Lidar, an acronym for “light detection and ranging,” had been invented in the early 1960s. These sensors emit laser pulses and measure the time it takes light to bounce off an object and return to the sensor. Traditionally, they measured that speed along a single sight line.
Hall engineered breakthrough twists, enabling multiple laser beams to spin 360 degrees and generate a 3D depiction of the surrounding area.
By the end of the 2007 DARPA Grand Challenge, Hall’s prototypes were perched atop five of the six vehicles that completed the competition. Hall filed a patent application for the rotating lidar that same year. The U.S. Patent and Trademark Office granted one to him in 2011.
In the days after DARPA, Velodyne pivoted from audio technology to lidar, becoming the first provider of an enabling technology in a fledgling industry attracting billions in investment from some of the biggest companies in the world.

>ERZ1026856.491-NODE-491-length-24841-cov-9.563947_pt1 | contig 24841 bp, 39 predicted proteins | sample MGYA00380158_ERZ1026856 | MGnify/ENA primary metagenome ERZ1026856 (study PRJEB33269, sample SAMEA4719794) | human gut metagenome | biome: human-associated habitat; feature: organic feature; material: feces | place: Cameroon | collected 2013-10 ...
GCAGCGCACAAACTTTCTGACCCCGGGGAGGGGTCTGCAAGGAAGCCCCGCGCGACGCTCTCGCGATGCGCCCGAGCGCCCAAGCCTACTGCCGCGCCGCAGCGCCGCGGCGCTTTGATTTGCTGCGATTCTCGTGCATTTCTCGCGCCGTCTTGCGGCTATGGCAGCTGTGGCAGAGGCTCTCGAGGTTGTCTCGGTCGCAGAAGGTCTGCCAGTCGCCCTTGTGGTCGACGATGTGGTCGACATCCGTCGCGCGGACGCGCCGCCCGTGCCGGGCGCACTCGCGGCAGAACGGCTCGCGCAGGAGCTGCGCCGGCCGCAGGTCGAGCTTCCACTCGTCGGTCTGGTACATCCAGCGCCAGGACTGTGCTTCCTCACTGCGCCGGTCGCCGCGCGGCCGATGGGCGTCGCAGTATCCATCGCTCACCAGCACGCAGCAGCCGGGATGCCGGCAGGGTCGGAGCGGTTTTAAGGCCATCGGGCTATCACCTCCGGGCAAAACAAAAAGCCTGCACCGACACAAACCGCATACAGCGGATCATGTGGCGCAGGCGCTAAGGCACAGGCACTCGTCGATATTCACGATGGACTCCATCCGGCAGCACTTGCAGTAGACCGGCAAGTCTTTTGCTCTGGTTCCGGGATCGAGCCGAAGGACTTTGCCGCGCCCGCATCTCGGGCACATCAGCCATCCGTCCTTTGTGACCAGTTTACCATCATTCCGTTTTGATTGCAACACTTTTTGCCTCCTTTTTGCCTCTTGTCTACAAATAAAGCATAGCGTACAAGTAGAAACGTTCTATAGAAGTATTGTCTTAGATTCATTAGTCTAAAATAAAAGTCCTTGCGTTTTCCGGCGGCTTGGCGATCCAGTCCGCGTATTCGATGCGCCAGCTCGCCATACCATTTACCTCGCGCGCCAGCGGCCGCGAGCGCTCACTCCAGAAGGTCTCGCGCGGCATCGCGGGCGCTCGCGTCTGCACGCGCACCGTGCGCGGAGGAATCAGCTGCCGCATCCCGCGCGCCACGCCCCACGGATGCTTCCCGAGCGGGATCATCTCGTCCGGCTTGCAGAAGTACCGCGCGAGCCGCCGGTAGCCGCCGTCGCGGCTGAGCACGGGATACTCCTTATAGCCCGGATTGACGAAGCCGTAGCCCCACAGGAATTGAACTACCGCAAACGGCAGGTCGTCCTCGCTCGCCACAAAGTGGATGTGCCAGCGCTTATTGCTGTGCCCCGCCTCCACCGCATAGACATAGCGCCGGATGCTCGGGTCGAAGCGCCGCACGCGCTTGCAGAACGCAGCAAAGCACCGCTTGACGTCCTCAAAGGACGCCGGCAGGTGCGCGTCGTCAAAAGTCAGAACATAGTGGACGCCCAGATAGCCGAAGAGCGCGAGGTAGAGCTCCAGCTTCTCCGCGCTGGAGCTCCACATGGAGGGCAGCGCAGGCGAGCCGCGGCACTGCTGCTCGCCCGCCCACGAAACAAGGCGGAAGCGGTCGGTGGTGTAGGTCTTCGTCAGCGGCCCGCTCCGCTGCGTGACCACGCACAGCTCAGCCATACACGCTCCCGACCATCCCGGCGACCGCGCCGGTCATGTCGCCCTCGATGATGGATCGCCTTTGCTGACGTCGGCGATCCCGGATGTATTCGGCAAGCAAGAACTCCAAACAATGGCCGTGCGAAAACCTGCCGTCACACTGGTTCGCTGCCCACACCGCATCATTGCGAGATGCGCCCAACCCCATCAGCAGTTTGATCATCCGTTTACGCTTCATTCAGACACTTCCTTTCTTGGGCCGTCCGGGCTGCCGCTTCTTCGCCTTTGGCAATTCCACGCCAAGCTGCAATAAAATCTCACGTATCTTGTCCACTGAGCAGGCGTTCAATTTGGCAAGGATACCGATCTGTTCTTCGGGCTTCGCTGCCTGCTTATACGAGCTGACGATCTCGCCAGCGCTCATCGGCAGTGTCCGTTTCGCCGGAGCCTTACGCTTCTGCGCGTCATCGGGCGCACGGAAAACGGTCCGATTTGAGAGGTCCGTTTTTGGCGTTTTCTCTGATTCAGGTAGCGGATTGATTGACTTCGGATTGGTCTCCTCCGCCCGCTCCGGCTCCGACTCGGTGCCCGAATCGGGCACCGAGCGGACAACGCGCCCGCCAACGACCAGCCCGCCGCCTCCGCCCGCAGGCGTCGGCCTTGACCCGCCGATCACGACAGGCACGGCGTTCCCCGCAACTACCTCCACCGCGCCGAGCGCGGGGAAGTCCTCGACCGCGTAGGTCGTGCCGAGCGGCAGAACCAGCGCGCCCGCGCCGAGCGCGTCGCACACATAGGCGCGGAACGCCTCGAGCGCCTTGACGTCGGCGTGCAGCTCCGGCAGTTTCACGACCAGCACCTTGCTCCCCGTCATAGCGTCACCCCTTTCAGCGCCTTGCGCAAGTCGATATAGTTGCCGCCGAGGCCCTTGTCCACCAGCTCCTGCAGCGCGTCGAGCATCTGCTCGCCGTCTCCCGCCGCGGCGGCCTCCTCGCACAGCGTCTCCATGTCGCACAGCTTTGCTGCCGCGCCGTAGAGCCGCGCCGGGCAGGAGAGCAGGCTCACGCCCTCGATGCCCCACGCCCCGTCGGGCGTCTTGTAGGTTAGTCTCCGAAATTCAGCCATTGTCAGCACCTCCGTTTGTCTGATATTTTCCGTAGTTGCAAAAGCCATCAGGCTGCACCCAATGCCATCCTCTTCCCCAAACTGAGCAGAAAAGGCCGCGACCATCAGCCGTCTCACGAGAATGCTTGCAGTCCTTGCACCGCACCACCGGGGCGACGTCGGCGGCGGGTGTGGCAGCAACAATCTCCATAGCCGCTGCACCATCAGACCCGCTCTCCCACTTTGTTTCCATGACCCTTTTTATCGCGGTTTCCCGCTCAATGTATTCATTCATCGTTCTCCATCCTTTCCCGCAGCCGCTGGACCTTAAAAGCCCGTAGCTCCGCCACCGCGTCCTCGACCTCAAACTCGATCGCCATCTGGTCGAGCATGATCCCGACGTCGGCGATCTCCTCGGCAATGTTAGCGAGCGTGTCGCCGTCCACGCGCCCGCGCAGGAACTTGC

But as business boomed, David Hall still preferred spending time in the laboratory more than in the boardroom.
Friends, executives and current and former Velodyne employees all describe David Hall as a brilliant and introverted tinkerer whose engineering acumen is universally respected. He holds more than 30 patents on innovations that span industries.
“He’s a brainiac, and he just gets bored if he’s not thinking of something new,” Marta Hall said.
But employees say his devotion to that tinkering — both on lidar innovations and unrelated technologies — left a vacuum in daily leadership at Velodyne. In his place, a rotating cast of senior executives often clashed with one another or Marta, who was president until this January.
Six current and former employees who spoke to Automotive News described a “dysfunctional” workplace culture, one in which the Halls viewed the expertise and advice of their rank-and-file employees, and sometimes C-suite executives, with distrust.
The six spoke on the condition they not be named because they feared retaliation for publicly expressing concerns. They spoke independently of one another, without coordination. But all shared nearly identical perspectives on Velodyne’s culture and business outlook.
Nobody expected perfection, and they agreed the Halls had a right to run a family business as they saw fit. “It was more, when you don’t know how to do something and insist that you do,” one said. “Think of the consequences of that. It was, ‘We know better than you.’?”